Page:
Scientists have developed a drug that can bring remarkable improvements to the lives of hundreds of thousands of arthritis sufferers.
A single course of treatment will provide relief from crippling pain and joint damage for rheumatoid arthritis patients for up to a year.
Some sufferers who have tested the drug, rituximab, have been able to return to near-normal life after 20 years of restricted activity.
British doctors behind the groundbreaking treatment claim it could eventually lead to a cure for the severely disabling disease which affects almost 400,000 people in the UK.
Most conventional medication for rheumatoid arthritis offers only limited pain relief and does not stop the degenerative process that can destroy joints and bones.
But researchers led by Professor Jo Edwards at University College London have found dramatic improvements in patients using rituximab.
The drug – which is also used for cancer sufferers – acts by suppressing antibody production within the immune system and breaking a key part of the cycle that triggers and fuels arthritic inflammation.
More than half of patients in the trial showed ‘major improvements’ and a further one-fifth had a ‘brilliant response’ to the drug.
Professor Edwards said on average the benefits last up to a year – when further treatment could be given –and in some cases the disease has returned in a weakened form.
Sufferers who have led restricted lives for 20 years can now return to near-normal levels of activity, he said.
‘Patients have been able to return to work and in some cases have taken up more strenuous activities such as sport, going to the gym and joining walking clubs.
‘An arthritis cure is now firmly on the agenda.’ Altogether 161 patients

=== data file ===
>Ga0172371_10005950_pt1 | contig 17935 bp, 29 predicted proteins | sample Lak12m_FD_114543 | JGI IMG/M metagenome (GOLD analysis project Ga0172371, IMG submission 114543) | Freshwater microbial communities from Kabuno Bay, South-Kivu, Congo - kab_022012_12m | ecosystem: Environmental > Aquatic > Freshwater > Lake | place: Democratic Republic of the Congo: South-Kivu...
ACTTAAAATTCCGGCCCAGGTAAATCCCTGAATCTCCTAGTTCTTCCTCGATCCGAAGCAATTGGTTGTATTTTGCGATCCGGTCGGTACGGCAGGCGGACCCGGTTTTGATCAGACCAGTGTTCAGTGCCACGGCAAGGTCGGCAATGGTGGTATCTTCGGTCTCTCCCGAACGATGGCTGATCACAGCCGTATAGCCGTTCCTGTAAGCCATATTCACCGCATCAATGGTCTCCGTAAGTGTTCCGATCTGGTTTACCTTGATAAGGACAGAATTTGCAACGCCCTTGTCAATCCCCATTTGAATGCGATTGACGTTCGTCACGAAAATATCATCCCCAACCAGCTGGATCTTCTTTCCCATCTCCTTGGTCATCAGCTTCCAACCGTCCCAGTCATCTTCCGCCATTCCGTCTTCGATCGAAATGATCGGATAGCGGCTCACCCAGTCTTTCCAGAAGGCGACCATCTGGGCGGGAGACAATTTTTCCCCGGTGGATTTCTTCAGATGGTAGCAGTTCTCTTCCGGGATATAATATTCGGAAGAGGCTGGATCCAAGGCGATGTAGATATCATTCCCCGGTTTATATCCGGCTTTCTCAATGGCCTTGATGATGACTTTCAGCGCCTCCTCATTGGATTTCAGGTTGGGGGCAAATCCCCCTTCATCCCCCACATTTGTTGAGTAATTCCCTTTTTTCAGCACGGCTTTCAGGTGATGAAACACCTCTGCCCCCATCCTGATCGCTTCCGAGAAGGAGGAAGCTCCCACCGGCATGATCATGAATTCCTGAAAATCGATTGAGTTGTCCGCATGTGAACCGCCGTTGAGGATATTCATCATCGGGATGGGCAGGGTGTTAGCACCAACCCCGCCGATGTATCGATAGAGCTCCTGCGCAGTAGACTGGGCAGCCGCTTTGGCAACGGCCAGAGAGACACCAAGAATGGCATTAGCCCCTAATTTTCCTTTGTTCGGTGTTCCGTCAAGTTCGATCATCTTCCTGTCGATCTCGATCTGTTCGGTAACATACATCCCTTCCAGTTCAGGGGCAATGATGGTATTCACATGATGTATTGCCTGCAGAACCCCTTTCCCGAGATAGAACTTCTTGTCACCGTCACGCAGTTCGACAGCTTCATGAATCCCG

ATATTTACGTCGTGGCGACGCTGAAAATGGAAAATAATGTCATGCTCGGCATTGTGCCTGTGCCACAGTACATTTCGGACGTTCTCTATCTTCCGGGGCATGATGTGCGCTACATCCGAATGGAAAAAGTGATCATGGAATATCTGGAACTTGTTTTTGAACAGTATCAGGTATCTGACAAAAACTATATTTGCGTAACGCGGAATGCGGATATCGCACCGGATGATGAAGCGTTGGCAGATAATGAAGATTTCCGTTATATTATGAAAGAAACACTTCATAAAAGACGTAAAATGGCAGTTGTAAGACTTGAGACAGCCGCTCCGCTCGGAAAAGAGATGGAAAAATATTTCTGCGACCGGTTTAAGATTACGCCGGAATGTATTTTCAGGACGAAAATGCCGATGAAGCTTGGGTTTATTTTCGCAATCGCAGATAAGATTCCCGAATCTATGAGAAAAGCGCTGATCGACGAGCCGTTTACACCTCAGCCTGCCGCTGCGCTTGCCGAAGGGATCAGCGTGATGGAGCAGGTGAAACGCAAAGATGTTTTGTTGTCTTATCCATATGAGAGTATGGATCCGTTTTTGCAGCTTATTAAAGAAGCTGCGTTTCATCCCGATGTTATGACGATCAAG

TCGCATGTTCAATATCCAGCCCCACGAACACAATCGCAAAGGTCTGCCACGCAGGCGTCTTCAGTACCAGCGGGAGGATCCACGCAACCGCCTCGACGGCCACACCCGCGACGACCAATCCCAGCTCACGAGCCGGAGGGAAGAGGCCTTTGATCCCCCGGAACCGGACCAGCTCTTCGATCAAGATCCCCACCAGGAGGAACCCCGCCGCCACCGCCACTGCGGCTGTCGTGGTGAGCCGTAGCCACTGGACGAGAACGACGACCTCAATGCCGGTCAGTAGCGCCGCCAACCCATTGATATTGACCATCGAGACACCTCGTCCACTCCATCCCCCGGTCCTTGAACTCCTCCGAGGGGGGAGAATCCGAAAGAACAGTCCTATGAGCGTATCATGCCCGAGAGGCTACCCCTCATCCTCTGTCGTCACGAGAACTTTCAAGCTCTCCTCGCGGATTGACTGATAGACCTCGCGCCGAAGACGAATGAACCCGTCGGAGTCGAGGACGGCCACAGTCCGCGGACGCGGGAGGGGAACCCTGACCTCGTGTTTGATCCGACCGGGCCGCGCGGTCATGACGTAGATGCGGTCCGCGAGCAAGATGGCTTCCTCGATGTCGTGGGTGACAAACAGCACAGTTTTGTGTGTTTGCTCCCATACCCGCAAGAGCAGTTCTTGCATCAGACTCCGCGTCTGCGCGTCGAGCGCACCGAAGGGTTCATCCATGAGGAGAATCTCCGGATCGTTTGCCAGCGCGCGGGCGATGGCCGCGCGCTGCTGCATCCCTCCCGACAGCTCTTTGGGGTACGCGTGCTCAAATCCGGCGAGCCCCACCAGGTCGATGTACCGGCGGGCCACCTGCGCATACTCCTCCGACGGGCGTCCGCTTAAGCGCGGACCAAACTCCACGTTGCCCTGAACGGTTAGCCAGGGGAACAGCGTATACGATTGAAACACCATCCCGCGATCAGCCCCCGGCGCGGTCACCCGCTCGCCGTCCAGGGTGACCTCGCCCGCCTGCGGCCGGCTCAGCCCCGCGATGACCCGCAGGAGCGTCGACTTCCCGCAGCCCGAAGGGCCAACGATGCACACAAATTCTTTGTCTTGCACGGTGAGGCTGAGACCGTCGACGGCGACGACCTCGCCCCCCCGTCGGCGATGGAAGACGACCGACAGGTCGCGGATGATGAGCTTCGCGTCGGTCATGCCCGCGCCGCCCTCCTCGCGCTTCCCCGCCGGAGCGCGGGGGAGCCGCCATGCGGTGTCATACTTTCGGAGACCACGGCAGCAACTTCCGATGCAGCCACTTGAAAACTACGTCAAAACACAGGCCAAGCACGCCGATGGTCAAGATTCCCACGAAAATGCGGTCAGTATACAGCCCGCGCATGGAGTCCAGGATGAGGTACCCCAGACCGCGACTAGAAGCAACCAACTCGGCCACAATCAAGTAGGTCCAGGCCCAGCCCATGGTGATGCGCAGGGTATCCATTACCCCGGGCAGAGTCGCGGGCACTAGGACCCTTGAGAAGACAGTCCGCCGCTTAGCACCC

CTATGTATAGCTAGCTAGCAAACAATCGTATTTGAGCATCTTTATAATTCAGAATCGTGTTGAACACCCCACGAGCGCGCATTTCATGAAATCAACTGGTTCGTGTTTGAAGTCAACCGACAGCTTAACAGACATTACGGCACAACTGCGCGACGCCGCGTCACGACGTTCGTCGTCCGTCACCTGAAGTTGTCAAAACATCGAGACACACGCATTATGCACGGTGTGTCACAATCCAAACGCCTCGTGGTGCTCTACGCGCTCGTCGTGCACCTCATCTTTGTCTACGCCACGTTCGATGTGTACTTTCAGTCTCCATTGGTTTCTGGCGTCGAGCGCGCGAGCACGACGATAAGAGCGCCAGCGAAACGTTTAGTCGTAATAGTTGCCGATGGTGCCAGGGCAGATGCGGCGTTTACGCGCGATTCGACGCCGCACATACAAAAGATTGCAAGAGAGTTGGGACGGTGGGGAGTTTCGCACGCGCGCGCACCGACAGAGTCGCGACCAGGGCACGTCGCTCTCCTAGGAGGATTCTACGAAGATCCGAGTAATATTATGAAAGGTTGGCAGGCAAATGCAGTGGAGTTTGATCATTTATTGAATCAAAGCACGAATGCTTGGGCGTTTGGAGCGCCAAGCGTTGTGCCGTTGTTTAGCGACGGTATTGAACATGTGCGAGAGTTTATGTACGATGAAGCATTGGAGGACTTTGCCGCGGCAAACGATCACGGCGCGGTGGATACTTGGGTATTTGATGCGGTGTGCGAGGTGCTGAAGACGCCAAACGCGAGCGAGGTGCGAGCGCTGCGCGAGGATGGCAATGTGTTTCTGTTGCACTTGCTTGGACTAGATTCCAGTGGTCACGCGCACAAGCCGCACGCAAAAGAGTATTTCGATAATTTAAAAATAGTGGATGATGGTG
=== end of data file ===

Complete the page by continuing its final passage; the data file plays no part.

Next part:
who had tried many standard treatments without success took part in the study.
Results for 122 subjects found that two infusing injections of the drug a week apart led to one in five achieving an ‘exceptional level of improvement rarely obtained with existing therapies’.
Half of patients had at least a 50 per cent improvement in their symptoms and all patients had ‘clinically significant’ improvement lasting on average for a year.
The study, conducted at centres in Europe, Australia, Israel and Canada, compared different treatment options including rituximab combined with other drugs.
The most encouraging results were obtained when rituximab, also known as Mabthera, was given with another anti-arthritis drug called methotrexate. A separate study shows rituximab may also help an auto-immune disease called lupus.
Professor Edwards released the interim results of the trial today at an American College of Rheumatology meeting in the U.S.
He said further tests were needed before the manufacturers would have sufficient data to apply for a licence for use in rheumatoid arthritis, and this could take three years.
He said a course of treatment costs about £4,000.
‘But this is cheap compared with some other new drugs for rheumatoid arthritis,’ he added.
Fergus Logan, chief executive for the Arthritis Research Campaign said: ‘These results look extremely positive, and are very, very encouraging for patients with severe rheumatoid arthritis, although we’re talking about remission here rather than a cure.
‘As a future treatment for severe rheumatoid arthritis, rituximab looks promising.
‘The results of larger trials over a longer period of time will undoubtedly answer some of our concerns.’